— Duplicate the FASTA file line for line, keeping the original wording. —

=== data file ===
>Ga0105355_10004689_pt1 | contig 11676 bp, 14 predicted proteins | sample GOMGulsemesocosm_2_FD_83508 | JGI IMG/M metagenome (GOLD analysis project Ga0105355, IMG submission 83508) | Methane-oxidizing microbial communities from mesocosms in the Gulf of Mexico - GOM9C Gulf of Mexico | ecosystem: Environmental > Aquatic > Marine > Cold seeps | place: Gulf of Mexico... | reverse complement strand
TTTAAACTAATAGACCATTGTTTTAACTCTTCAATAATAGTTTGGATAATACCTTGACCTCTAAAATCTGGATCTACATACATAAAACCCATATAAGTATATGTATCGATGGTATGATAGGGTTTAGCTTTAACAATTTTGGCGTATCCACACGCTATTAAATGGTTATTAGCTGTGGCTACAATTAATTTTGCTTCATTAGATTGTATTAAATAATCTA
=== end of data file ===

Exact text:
>Ga0105355_10004689_pt1 | contig 11676 bp, 14 predicted proteins | sample GOMGulsemesocosm_2_FD_83508 | JGI IMG/M metagenome (GOLD analysis project Ga0105355, IMG submission 83508) | Methane-oxidizing microbial communities from mesocosms in the Gulf of Mexico - GOM9C Gulf of Mexico | ecosystem: Environmental > Aquatic > Marine > Cold seeps | place: Gulf of Mexico... | reverse complement strand
TTTAAACTAATAGACCATTGTTTTAACTCTTCAATAATAGTTTGGATAATACCTTGACCTCTAAAATCTGGATCTACATACATAAAACCCATATAAGTATATGTATCGATGGTATGATAGGGTTTAGCTTTAACAATTTTGGCGTATCCACACGCTATTAAATGGTTATTAGCTGTGGCTACAATTAATTTTGCTTCATTAGATTGTATTAAATAATCTA